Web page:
Tokyo, 12 February 2022 (TDI): February 11th of every year is being celebrated in Japan as an annual national holiday in commemoration of the foundation of Japan. The Kenkoku Kinen no Hi in Japanese is a mandatory celebration by the order of Japan’s cabinet since 1966.

National foundation day reminds the Japanese people of the foundation of their nation, which instigates their passion for patriotism.

According to the Prime Minister of Japan Fumio Kishida, the purpose of the Foundation Day is “recalling the founding of the nation and cultivating a mindset of the love of the nation.”

It is a national holiday on which every Japanese citizen reminisces the efforts of their forefathers in getting the country to where it is today, and refurbishes their passion for the country’s future progress.

How to Celebrate National Foundation Day in Japan
Every Japanese citizen reminisces the efforts of their forefathers and all the process through history to build up the country and culture.

The revisions of the Public Holiday Law in 1966 (Showa 41) introduced National Foundation Day as a national holiday, which was implemented on February 11, 1967 (Showa 42).

According to Article 2 of the Law Concerning National Holidays (Holiday Law, Law No. 178, July 20, 1948, the goal of National Foundation Day is to: “Nourish a love for the country by commemorating the establishment of the country”.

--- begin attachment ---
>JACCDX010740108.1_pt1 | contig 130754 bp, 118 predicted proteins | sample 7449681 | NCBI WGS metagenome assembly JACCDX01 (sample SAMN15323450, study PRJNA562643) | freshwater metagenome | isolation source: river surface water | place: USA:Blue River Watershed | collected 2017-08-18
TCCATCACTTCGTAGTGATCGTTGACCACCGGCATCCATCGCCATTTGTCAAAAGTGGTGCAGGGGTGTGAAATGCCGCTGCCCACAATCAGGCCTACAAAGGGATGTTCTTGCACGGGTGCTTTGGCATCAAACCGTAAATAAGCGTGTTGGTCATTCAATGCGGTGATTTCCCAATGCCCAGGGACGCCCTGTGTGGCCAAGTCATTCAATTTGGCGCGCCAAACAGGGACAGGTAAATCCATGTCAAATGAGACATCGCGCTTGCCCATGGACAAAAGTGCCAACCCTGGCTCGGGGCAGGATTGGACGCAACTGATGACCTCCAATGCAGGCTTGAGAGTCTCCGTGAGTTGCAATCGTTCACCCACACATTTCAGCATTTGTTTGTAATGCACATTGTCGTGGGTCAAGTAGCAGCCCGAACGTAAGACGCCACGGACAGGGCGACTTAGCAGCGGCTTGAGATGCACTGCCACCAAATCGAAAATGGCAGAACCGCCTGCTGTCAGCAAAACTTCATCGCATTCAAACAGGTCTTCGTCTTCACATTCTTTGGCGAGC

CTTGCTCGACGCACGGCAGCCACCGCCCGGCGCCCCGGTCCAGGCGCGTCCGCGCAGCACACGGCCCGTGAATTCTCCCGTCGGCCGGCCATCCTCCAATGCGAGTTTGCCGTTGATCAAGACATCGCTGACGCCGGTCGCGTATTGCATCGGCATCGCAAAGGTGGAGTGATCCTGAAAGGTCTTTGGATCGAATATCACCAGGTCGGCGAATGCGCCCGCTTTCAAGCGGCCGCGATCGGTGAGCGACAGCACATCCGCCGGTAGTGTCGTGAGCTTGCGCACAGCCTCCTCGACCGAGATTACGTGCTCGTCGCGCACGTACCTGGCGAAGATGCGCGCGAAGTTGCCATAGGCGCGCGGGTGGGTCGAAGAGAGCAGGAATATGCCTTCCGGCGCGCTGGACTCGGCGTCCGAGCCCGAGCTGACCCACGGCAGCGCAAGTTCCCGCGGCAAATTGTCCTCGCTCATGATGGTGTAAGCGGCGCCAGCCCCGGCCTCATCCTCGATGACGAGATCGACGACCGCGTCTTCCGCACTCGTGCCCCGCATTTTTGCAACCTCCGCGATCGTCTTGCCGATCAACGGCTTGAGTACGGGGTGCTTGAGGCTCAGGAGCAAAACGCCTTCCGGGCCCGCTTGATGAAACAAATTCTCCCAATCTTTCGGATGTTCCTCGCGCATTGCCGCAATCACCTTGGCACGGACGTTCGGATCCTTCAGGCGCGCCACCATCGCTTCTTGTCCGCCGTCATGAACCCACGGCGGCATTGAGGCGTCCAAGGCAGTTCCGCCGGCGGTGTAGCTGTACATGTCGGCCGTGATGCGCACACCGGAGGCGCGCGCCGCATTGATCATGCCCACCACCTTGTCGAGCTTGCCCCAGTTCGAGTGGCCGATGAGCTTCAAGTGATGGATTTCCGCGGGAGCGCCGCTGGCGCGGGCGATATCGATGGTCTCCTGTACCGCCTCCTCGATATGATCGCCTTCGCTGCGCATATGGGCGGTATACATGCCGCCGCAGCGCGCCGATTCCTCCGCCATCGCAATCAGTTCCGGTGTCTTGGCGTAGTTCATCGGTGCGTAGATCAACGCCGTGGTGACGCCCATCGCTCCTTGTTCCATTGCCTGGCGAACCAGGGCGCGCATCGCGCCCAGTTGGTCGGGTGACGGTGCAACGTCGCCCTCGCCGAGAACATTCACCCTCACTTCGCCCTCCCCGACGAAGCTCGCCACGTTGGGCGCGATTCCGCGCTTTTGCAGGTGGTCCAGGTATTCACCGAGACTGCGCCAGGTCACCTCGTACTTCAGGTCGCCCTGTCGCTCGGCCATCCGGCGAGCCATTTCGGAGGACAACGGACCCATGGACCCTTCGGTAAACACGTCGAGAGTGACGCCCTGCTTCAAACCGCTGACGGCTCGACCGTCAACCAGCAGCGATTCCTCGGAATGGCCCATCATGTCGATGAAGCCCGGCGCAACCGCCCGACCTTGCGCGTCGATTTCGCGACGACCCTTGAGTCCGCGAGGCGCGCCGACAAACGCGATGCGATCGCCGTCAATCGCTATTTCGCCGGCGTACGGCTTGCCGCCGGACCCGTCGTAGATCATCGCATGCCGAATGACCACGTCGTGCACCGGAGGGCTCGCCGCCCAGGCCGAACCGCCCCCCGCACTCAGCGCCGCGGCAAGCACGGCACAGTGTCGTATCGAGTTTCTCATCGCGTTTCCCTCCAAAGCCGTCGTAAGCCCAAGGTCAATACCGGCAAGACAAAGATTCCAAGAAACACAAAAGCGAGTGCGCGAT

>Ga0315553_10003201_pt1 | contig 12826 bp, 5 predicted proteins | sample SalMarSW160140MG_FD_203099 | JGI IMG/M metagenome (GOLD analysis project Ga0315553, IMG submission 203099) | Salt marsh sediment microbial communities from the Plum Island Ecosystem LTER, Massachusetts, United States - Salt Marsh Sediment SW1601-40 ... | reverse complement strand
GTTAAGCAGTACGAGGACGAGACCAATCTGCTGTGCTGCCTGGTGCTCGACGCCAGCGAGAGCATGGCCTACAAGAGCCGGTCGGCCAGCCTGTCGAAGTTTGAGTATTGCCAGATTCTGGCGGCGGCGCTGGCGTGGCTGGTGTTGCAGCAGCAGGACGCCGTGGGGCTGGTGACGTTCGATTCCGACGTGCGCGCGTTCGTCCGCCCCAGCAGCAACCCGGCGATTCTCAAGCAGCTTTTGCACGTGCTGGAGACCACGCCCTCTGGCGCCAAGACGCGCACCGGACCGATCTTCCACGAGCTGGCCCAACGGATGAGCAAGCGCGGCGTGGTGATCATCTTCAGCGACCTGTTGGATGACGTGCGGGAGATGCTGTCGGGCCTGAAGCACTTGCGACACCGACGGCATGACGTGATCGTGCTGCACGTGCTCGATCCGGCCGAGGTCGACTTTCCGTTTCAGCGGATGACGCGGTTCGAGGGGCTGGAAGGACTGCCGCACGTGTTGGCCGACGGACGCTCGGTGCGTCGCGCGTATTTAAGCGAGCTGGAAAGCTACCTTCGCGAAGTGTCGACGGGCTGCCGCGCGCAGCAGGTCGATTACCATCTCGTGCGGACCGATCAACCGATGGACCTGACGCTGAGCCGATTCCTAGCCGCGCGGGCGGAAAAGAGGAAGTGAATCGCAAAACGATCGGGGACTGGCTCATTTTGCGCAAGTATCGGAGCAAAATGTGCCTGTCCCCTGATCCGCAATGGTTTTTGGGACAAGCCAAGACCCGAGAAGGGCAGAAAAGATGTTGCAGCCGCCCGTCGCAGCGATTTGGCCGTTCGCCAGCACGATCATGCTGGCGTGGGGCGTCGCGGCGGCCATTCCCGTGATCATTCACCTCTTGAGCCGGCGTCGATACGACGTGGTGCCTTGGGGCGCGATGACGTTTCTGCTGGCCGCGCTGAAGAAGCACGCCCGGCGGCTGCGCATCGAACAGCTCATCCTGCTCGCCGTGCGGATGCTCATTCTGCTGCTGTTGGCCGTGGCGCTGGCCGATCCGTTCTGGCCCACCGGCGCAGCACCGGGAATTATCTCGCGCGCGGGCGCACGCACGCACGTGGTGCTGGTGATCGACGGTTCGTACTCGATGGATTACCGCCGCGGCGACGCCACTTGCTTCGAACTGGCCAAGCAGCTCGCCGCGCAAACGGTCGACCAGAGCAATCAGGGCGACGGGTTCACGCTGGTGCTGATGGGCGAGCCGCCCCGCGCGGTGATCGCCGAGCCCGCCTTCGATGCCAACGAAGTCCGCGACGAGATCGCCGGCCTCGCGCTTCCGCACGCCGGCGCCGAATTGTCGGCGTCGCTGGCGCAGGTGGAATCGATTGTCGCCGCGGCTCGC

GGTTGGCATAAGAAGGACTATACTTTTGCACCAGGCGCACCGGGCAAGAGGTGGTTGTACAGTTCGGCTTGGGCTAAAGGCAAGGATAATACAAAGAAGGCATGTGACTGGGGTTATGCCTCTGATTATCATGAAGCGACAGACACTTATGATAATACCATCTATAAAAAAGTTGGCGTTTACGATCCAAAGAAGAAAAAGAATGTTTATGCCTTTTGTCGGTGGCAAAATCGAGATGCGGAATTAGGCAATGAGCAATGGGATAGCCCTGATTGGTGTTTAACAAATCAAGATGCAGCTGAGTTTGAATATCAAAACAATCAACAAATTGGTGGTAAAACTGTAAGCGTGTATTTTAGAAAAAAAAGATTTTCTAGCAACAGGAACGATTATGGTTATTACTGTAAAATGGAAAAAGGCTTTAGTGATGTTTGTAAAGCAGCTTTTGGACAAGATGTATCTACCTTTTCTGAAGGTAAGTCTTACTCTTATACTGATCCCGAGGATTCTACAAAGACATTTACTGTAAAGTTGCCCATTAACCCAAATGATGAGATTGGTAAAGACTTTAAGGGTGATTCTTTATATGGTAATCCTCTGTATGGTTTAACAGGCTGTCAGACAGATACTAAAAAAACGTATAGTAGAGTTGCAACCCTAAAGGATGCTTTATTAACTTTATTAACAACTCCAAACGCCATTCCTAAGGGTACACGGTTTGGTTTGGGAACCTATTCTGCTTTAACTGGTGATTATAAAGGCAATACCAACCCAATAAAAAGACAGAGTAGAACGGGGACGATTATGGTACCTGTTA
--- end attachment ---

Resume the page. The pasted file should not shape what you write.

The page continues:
History of Japan National Foundation Day

11th of Feb denotes the traditional date on which the legend Emperor Jimmu founded Japan in 660 BC. From January 1873, Japan moved from the old Japanese calendar – a lunar calendar based on the waxing and waning of the moon – to the Gregorian calendar.

Said the day was the day of the enthronement of Emperor Jimmu as the first Japanese emperor and later named Empire Day (Kigen-setsu). The 11th February 660 BC is in the Chronicles of Japan as the day of enthronement. The very first history of Japan compiles different imperial orders.

Celebration Details

Concerning the events linked with preceding Kigensetsu, National Foundation Day celebrations are incredible. During the postwar period and up to the year 2000, there were two contrary sentiments: a fear of ultra-nationalism and a desire to recover cultural traditions.

As a result, people rarely expressed their patriotism or nationalism in public. But as a public holiday, government offices, schools, banks, and many businesses don’t operate.

Shinto shrines and Buddhist temples conduct the festivals such as the “kenkoku-sai” on this day. Patriots wave the flags and carry the Mikoshi, known in English as Portable shrines to the nearby Meiji Jingu Shirine.

Albeit, there is no state-sponsored celebration but the “National Foundation Day Celebration Central Ceremony”. However, the Japanese government sponsor the “Japan’s National Foundation Day Celebration” every year since 2020.

There is also the presence of an ambassador. The “National Foundation Day Celebration” and the “Celebration Steering Committee” renamed themselves “Japan’s National Foundation Day Celebration” and held separate ceremonies.

In brief, the day attracts spectators from all around Japan. They come to pay their respects to the nation’s leader and recall the country’s past.